Cover image for A shot in the dark
Title:
A shot in the dark

A Constable Twitten mystery ;
Title:
A shot in the dark
Personal Author:
Publisher Info:
London : Raven Books, 2018. New York, NY : Bloomsbury Publishing Inc., 2018.
Physical Description:
290 pages ; 24 cm
Series:
A Constable Twitten mystery ; [book 1]
General Note:
Pagination may vary.

"First published in 2018 in Great Britain ; First published in the United States 2018."--Reverse of title page.
Abstract:
"After the notorious `Middle Street Massacre' of 1951, when the majority of Brighton's criminals wiped one another out in a vicious battle as the local police force enjoyed a brief stop en route for an ice cream, Inspector Steine rather enjoys life as a policeman. No criminals, no crime, no stress. He just wishes Sergeant Brunswick would stop insisting that perhaps not every criminal was wiped out that fateful day. So it's really rather annoying when an ambitious - not to mention irritating - new Constable shows up to work and starts investigating a series of burglaries. And it's even more annoying when, after Constable Twitten is despatched to the theatre for the night, he sits next to a vicious theatre critic who is promptly shot dead part way through the opening night of a new play. It seems Brighton may be in need of a police force after all..."-- Publisher's description.

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F TRU New or Popular Adult Fiction Book
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FIC TRUS New or Popular Adult Fiction Book
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FIC TRUS New or Popular Adult Fiction Book
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On Order

Summary

Summary

The charming first novel in a new comic crime series, from one of Britain's most-loved writers, the incomparable Lynne Truss 'More Marx Brothers than Agatha Christie, this is crime fiction turned on its head - a giddy spell of sheer delight ' Daily Mail Brighton, 1957. Inspector Steine rather enjoys his life as a policeman by the sea. No criminals, no crime, no stress.So it's really rather annoying when an ambitious - not to mention irritating - new constable shows up to work and starts investigating a series of burglaries. And it's even more annoying when, after Constable Twitten is despatched to the theatre for the night, he sits next to a vicious theatre critic who is promptly shot dead part way through the opening night of a new play.It seems Brighton may be in need of a police force after all...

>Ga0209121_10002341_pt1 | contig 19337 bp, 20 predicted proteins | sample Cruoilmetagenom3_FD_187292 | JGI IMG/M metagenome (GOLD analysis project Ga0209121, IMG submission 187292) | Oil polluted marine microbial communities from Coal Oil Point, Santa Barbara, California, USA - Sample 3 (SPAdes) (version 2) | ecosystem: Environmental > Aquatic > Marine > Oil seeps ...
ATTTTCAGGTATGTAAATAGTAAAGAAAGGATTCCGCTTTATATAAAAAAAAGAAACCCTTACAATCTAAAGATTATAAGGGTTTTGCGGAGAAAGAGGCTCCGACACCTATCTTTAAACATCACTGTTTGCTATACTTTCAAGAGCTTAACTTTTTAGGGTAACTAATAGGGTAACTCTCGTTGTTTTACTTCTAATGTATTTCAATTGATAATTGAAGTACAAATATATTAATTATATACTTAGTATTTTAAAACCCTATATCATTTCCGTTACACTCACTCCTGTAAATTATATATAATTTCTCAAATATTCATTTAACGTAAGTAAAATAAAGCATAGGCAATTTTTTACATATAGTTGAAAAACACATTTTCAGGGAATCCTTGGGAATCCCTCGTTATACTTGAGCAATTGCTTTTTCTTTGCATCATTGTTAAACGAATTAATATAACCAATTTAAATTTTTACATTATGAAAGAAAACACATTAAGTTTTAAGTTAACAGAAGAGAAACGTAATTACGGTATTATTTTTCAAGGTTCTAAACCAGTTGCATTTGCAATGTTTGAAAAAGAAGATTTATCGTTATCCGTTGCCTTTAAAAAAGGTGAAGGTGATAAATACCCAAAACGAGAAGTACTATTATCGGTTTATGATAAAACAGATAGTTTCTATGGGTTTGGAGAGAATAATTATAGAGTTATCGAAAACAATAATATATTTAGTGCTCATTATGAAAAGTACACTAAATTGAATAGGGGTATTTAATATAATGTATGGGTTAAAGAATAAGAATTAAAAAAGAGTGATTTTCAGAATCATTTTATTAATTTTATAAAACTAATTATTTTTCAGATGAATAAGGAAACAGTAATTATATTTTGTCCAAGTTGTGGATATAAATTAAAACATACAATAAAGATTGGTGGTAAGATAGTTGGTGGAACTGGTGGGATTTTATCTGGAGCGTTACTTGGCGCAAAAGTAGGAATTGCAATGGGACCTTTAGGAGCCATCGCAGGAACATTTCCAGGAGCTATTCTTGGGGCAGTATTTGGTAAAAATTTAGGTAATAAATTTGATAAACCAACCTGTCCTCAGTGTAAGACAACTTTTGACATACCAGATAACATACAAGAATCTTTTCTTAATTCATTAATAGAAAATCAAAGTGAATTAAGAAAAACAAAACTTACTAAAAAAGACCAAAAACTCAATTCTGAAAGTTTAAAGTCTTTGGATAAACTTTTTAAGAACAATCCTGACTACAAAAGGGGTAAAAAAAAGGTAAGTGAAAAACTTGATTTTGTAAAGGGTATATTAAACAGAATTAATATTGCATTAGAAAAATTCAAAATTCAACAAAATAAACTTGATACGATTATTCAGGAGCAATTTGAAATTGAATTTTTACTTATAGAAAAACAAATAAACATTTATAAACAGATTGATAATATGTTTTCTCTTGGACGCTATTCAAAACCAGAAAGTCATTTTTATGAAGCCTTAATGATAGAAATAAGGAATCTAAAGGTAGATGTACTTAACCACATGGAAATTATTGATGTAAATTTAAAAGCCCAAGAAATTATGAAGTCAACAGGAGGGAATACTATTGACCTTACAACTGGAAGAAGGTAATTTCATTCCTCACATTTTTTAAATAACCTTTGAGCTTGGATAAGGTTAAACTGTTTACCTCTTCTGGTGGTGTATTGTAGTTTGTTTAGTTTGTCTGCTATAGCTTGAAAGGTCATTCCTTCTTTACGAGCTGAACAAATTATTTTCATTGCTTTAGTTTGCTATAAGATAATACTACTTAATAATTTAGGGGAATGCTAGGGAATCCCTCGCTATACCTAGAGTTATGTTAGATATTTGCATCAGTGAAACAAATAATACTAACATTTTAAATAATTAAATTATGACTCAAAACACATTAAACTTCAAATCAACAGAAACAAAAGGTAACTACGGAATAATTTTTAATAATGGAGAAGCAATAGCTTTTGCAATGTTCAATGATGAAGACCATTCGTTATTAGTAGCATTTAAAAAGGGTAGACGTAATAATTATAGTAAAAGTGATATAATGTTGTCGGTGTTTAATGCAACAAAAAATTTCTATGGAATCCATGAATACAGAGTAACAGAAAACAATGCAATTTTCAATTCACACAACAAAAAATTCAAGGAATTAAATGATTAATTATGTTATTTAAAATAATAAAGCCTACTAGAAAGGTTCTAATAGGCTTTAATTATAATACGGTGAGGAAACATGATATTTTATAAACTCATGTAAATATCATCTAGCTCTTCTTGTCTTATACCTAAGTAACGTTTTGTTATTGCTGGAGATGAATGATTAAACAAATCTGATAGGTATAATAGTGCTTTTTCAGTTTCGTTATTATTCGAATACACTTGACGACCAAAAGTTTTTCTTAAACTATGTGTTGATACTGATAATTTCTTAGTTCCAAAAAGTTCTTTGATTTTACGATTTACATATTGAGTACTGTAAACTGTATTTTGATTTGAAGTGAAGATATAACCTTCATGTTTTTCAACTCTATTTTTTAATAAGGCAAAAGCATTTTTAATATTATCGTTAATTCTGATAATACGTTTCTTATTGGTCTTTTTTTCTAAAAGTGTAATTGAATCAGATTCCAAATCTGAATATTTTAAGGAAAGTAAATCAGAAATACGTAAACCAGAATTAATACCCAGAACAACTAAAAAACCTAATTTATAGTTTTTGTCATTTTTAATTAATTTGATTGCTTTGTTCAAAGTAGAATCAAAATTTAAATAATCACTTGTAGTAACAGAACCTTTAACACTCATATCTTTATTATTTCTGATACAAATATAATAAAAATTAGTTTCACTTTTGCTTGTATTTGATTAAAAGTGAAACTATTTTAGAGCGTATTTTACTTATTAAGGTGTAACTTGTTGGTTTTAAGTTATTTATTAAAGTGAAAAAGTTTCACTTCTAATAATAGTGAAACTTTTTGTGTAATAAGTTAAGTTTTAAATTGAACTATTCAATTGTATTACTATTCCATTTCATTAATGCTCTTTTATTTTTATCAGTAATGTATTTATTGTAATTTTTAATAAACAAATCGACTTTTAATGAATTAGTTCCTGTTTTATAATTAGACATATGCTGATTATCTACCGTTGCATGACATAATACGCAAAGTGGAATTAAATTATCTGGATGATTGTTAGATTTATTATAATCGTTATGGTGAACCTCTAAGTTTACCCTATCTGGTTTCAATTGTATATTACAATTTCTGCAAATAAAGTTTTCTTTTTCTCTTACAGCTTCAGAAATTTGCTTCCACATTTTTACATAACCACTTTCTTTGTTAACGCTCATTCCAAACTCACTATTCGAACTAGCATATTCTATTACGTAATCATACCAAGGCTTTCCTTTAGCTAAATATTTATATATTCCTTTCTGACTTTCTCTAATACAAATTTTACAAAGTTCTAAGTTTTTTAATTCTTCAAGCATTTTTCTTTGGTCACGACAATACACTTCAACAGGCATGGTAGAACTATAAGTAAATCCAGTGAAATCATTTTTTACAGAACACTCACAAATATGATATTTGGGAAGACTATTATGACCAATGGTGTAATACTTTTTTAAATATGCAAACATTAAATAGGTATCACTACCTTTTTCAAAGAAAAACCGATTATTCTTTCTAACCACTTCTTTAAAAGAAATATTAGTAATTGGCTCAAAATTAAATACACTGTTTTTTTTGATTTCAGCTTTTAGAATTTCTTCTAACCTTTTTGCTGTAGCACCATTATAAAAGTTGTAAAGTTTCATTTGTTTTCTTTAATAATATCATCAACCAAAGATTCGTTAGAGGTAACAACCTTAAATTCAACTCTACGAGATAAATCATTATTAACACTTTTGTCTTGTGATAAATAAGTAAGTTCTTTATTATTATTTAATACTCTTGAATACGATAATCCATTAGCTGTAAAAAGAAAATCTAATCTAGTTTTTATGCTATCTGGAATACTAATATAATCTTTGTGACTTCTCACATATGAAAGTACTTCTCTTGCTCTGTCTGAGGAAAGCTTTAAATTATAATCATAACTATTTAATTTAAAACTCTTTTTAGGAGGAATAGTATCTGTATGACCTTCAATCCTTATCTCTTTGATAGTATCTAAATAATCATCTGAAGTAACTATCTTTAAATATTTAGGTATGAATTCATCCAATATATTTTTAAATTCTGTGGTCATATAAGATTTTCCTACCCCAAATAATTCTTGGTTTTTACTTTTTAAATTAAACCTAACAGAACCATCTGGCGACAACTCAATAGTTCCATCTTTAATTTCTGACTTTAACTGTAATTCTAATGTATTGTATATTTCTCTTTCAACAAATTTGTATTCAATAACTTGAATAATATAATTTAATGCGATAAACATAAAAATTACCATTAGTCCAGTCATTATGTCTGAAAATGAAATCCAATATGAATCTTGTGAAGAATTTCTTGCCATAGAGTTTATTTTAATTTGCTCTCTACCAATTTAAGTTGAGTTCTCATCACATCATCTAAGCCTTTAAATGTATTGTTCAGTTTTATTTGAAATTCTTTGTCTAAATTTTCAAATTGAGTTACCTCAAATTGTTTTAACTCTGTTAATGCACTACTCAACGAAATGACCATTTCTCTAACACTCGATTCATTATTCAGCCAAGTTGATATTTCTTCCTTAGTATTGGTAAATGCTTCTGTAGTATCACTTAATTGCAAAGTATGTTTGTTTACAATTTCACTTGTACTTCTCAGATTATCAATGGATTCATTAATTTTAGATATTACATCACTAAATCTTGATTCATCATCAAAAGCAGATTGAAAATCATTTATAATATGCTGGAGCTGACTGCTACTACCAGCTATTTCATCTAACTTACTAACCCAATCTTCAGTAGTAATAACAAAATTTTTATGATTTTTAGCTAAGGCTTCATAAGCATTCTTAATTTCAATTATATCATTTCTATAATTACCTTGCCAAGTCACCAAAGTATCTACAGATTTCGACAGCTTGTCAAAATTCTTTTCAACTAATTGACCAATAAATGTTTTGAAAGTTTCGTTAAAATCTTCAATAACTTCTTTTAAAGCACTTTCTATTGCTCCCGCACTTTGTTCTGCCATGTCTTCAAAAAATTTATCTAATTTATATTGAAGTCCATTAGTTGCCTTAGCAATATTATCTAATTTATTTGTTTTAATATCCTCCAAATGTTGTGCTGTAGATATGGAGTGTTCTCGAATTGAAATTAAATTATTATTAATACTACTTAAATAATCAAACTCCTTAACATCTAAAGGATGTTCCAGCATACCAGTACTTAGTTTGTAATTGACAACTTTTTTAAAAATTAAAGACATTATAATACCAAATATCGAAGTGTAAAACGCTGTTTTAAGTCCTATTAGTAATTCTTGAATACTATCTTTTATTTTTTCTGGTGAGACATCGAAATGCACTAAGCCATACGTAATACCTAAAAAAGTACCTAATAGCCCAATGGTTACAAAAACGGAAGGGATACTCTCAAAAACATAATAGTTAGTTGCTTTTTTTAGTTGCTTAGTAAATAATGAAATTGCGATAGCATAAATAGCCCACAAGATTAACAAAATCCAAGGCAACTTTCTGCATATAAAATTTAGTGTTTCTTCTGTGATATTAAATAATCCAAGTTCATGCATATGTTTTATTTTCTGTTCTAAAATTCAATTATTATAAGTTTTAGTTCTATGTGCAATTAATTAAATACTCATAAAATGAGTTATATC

Author Notes

Lynne Truss was born on May 31, 1955, in Kingston upon Thames, England. She is an English writer and journalist. Her book Eats, Shoots & Leaves: The Zero Tolerance Approach to Punctuation was a best-seller in 2003.

Truss received a first-class honors degree in English Language and Literature from University College London in 1977. After graduation, she worked for the Radio Times as a sub-editor before moving to the Times Higher Education Supplement as the deputy literary editor in 1978. From 1986 to 1990, she was the literary editor of The Listener and was an arts and books reviewer for The Independent on Sunday before joining The Times in 1991. She currently reviews books for The Sunday Times. She has also written numerous books including Tennyson's Gift; Going Loco; Eats, Shoots and Leaves: The Zero Tolerance Approach to Punctuation; and Talk to the Hand: The Utter Bloody Rudeness of the World Today, or Six Good Reasons to Stay Home and Bolt the Door.

(Bowker Author Biography)


Reviews 2

Publisher's Weekly Review

British author Truss (Eats, Shoots and Leaves) makes her crime fiction debut with this hilarious series launch. One morning in 1957, London theater critic A.S. Crystal takes the train to Brighton, where he's to attend the try-out of a new play, A Shilling in the Meter, at the Theater Royal. That same morning, Constable Peregrine Twitten, an eager beaver who won a prize "for forensic observation," reports for duty to Det. Insp. Geoffrey Steine, the less than clever head of the Brighton Constabulary, who in 1945 failed to break the Aldersgate stickup case, to which Crystal, then an assistant bank manager, was a witness. That evening at the Theater Royal, something in the play prompts Crystal to remember a piece of crucial information about the Aldersgate robbery, but he's shot dead before he can share it with the police. Twitten sets out to investigate Crystal's murder and his link to the unsolved case, aided by competent Sgt. James Brunswick and despite lack of support from the feckless Steine. Truss successfully combines wry humor with a fair-play mystery. Agent: Anthony Goff, David Higham Assoc. (U.K.). (Nov.) © Copyright PWxyz, LLC. All rights reserved.


Booklist Review

Truss transplants the quirky, clever wit that drove her nonfiction best-seller, Eats, Shoots & Leaves (2004), to fiction in this adaptation of a radio show starring Brighton, England, police officers Steine, Brunswick, and Twitten and featuring assorted oddballs on both sides of the law. Newbie Twitten, who's thought to be too smart for his own good, hopes his career is on the upswing when he happens to be seated beside a malodorous, mean theater critic just as the man is killed. Inspector Steine believes the crime is related to a massacre in Brighton years before, and the ensuing investigation takes delightful twists and turns that reveal sordid secrets and long-ago crimes underlying the resort town's jolly character. It is, at times, difficult to keep track of the numerous characters involved in this post-WWII drama, but a close reading brings rewards. Truss' language, unsurprisingly, sparkles, and her portrayal of class and its exasperating effect on even the British underworld is memorable. Readers of Agatha Christie are a natural audience for this study in peculiarity.--Henrietta Verma Copyright 2018 Booklist